Customs checks at the border after the UK leaves the EU could cost £1bn (€1.1bn) a year and cause delays for goods being shipped in both directions, according to a report by Oxera, an economic consultancy.
The estimate assumes low regulation but high levels of enforcement and is based on World Trade Organisation (WTO) data on the cost of trading across borders, Andrew Meaney, a partner at the Oxford-based policy analyst, said.
It comes as Taoiseach Leo Varadkar publicly stepped up the Government’s warnings about the threat of Britain erecting a Brexit “economic border” across Ireland.
If the UK fails to strike a trade deal with the EU, Britain must rely on normal WTO trade rules to access EU markets, and there will be no free movement of people in the absence of bilateral agreements and tariffs may be imposed, according to Chartered Accountants Ireland. The UK’s exit from the EU is scheduled for the end of March 2019. Mr Meaney described the figure as “extremely conservative”.
He said the estimate does not take into account the economic costs of uncertainty involved, extra staff, traffic congestion or land on which to conduct the checks, and said the actual number would likely be much higher.
He called on the UK government to prioritise the issue when it returns from its summer recess in September. “Business in both the UK and the EU needs to know very soon the customs rules under which they will be trading,” he said.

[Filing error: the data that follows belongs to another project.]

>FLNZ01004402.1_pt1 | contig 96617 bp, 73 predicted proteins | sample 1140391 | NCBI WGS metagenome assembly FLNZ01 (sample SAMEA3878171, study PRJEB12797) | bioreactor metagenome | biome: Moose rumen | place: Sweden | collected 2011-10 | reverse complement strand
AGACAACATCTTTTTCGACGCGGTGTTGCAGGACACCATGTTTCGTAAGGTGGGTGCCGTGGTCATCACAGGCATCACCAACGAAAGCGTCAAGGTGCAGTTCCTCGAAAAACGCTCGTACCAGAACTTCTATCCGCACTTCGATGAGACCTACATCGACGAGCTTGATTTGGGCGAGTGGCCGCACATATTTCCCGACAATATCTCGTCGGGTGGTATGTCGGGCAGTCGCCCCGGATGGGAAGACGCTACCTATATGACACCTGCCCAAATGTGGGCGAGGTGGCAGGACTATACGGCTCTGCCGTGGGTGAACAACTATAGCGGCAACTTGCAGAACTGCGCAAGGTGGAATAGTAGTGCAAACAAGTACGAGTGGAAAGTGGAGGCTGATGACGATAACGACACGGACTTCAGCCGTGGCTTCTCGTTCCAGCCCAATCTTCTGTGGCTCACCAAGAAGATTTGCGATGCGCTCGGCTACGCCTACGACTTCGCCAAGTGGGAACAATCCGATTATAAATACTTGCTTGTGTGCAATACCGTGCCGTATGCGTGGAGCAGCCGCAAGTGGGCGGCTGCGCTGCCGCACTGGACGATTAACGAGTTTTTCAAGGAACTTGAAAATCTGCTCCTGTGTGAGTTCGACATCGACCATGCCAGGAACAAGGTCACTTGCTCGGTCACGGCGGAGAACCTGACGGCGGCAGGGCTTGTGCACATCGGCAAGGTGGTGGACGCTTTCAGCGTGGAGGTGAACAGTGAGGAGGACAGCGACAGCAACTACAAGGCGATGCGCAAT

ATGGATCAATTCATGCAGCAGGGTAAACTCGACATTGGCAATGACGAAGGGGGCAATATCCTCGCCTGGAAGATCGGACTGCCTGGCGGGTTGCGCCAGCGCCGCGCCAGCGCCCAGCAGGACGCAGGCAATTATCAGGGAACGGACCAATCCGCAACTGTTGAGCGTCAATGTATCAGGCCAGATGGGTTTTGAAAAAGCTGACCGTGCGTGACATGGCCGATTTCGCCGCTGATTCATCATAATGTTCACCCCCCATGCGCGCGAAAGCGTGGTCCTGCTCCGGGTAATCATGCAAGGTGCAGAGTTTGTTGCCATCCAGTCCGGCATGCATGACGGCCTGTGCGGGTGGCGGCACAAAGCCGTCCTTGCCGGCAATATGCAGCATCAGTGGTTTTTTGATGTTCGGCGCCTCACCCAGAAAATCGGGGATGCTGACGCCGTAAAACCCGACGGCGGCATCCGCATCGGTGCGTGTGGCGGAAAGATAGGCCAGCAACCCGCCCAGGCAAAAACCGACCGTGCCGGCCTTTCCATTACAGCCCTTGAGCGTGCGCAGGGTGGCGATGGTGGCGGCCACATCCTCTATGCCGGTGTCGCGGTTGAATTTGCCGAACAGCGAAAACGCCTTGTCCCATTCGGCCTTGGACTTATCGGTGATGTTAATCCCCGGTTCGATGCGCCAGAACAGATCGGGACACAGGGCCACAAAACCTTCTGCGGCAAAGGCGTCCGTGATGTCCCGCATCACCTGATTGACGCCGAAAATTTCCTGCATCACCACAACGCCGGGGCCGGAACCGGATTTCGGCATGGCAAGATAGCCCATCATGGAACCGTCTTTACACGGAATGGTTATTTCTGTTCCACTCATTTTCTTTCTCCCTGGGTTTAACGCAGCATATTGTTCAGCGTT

“The decision cannot be part of a last-minute deal on the eve of Brexit, due to the time it will take to get trade moving under the new arrangements,” he said.
Mr Meaney’s report outlines four possible scenarios, ranging from low levels of regulation and enforcement, which is most similar to the current system, to high levels of both — something the port of Dover has described as “Armageddon”.
While the British government still seems determined to leave the single market and customs union that currently give Britain free trade with the EU, it has signalled it is moving toward agreement to seek a transition period of up to three years.
Bloomberg and Irish Examiner staff
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